Ladakhis aren’t much of a group of morning persons. Nothing related to the government (banks, offices, schools) opens until 10am, but even at 8am – when I’m walking to find some breakfast, the Kashmiri souvenir shops are preparing for the day. Foreigners (including myself) seem to have a completely different daily schedule than most Indians- which makes the mornings so much more interesting. I will admit that I do go to the same little restaurant every morning (which someone told me is also in Lonely Planet) and have the same thing (porridge and black tea). In fact, I’m there so often that the Nepali boys who run the restaurant know my name (and say it as much as they can “Eryn, good morning, Eryn. How are you this morning, Eryn? Eryn, same as yesterday, Eryn? Eryn, Here you are. Have a good day, Eryn.”) This restaurant (one of the ‘German’ bakeries) has been an interesting place to sit, sip my tea, and observe others. In fact, this scene is like any restaurant in a western city- people don’t walk in, smile, and wave to every other person eating their breakfast. Everyone does their own thing, some are friendly, and some are not, right? Inside this restaurant (aptly named World Peace Café), it feels as though I’m anywhere but Leh.
But this is my favorite part: the description of other tourists, travelers, foreigners, trekkers, people thinking that they are so unique. There are generally two sorts of tourists, but in order to walk the streets of Leh as a non-Ladakhi, you must be or do at least one of the following:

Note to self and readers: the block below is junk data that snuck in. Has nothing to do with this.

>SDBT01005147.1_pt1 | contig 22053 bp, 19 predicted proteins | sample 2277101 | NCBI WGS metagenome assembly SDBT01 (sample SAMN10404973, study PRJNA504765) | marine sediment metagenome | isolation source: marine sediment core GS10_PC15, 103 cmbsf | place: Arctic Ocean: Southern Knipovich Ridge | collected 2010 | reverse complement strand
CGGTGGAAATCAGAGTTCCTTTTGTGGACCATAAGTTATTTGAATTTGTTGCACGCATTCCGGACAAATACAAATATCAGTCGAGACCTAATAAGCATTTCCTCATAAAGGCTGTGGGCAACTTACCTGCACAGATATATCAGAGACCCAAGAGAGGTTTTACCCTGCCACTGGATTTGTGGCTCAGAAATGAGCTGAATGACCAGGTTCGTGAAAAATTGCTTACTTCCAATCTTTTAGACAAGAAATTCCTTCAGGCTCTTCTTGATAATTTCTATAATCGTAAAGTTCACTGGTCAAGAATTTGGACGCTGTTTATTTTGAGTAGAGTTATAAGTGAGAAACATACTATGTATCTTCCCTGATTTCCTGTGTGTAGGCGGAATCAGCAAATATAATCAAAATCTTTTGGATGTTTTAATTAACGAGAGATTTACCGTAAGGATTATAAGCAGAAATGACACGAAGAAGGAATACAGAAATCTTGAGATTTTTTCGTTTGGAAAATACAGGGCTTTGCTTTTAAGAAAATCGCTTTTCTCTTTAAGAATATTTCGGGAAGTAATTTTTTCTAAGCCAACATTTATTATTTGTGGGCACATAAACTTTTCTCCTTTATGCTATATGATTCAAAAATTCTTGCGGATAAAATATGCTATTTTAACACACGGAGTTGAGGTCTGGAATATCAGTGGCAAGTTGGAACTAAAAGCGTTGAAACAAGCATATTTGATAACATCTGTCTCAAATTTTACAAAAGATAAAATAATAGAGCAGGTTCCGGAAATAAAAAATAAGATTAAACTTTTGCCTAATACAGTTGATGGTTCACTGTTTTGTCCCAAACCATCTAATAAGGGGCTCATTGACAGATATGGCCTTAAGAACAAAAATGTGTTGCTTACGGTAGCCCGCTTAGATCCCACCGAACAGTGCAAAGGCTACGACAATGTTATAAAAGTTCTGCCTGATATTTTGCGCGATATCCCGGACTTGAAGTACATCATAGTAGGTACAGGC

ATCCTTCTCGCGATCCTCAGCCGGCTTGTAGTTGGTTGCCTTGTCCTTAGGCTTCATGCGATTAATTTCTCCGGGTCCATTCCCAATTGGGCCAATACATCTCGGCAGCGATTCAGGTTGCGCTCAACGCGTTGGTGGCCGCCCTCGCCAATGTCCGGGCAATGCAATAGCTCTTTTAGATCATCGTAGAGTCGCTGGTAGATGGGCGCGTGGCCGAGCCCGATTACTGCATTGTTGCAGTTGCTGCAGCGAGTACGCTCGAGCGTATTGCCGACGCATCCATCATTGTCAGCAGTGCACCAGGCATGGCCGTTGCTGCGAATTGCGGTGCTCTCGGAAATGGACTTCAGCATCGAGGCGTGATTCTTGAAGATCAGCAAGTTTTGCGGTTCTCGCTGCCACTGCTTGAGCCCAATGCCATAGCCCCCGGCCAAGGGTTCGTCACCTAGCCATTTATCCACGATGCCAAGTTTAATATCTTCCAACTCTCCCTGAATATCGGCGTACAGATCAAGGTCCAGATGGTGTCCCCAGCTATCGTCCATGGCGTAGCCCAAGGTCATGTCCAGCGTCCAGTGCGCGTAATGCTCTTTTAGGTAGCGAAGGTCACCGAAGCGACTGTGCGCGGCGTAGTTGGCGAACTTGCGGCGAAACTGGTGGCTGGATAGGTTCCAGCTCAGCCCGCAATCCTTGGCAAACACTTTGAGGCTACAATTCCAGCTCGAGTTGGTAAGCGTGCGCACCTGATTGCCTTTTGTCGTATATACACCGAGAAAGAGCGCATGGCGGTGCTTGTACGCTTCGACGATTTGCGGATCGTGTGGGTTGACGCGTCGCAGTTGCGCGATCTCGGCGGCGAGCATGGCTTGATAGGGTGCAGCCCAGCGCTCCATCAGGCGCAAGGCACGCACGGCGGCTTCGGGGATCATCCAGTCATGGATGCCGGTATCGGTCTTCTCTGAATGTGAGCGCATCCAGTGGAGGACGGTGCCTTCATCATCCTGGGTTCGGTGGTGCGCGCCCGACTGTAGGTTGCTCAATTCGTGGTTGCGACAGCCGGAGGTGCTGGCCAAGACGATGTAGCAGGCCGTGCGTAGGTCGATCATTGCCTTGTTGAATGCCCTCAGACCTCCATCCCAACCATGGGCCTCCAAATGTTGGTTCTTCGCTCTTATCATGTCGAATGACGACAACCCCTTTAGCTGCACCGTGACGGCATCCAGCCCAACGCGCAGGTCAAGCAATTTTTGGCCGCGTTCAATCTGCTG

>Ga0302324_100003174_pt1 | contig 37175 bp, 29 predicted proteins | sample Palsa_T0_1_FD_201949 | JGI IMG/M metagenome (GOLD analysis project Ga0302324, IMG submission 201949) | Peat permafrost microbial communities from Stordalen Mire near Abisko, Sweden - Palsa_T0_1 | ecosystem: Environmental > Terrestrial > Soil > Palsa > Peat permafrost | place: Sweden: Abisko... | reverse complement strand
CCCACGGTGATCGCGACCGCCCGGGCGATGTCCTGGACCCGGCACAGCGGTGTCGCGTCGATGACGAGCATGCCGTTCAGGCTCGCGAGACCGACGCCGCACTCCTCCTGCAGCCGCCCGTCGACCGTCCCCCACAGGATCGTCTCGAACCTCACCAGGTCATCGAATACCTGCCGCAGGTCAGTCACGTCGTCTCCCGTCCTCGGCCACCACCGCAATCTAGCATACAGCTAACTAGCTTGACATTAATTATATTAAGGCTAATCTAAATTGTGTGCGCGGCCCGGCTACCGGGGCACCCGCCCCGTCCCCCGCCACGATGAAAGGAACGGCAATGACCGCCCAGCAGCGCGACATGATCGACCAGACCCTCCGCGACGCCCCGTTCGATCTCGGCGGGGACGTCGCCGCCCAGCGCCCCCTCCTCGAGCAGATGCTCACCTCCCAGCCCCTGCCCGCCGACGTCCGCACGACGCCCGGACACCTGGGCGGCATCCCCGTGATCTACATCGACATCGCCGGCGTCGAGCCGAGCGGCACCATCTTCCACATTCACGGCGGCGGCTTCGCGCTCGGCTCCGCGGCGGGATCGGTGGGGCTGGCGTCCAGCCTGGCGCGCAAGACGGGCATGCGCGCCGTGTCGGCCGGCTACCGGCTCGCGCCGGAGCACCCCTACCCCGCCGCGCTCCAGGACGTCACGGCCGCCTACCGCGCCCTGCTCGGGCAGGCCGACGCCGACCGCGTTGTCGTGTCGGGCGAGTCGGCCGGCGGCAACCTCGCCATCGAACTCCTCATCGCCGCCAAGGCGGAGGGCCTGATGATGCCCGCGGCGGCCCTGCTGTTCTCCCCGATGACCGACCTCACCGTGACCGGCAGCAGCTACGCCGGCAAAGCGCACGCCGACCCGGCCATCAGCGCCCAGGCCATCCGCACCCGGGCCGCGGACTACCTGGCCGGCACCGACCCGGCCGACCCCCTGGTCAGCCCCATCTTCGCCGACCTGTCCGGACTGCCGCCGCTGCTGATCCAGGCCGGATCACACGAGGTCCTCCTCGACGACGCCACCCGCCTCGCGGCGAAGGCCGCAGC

- Coat your face in 100 SPF so that you’re shiny and pasty and leave greasy fingerprints wherever you go.
- Wear your fisherman floppy khaki colored hat tied taught below your chin.
- Carry your Nikon Super Duper XL 500000 around your neck, snapping photos endlessly and carelessly of the ‘natives.’
- Dress in wrinkle free zip off short/capri/pants and button up mosquito repellant attire (despite the fact that there are no mosquitoes here)
- Call loudly to your friends up the street (in matching t-shirts) that you found the perfect scarf.
- Prepare to travel the Himalayas by not bathing months in advance and creating the perfect, but careless looking, dreadlocks
- Walk through the streets of cow shit, piss water, and trash barefoot.
- Beat your clothes with sticks, pebbles, and cigarettes so that you can that ‘I don’t care what I look like, but it took me 2 hours to look this way.’
- Carry a battered backpack with attached yoga mat and guitar.
- Roll your own cigarettes, make out with your travel partner in the main bazaar, and other activities that prove you are free spirited.
- Beat the heat by wearing the shortest of shorts in a town where you haven’t seen one woman’s ankle. Of course, it’s okay if you cover your head though.
And no matter what, you can’t acknowledge that there any other foreigners.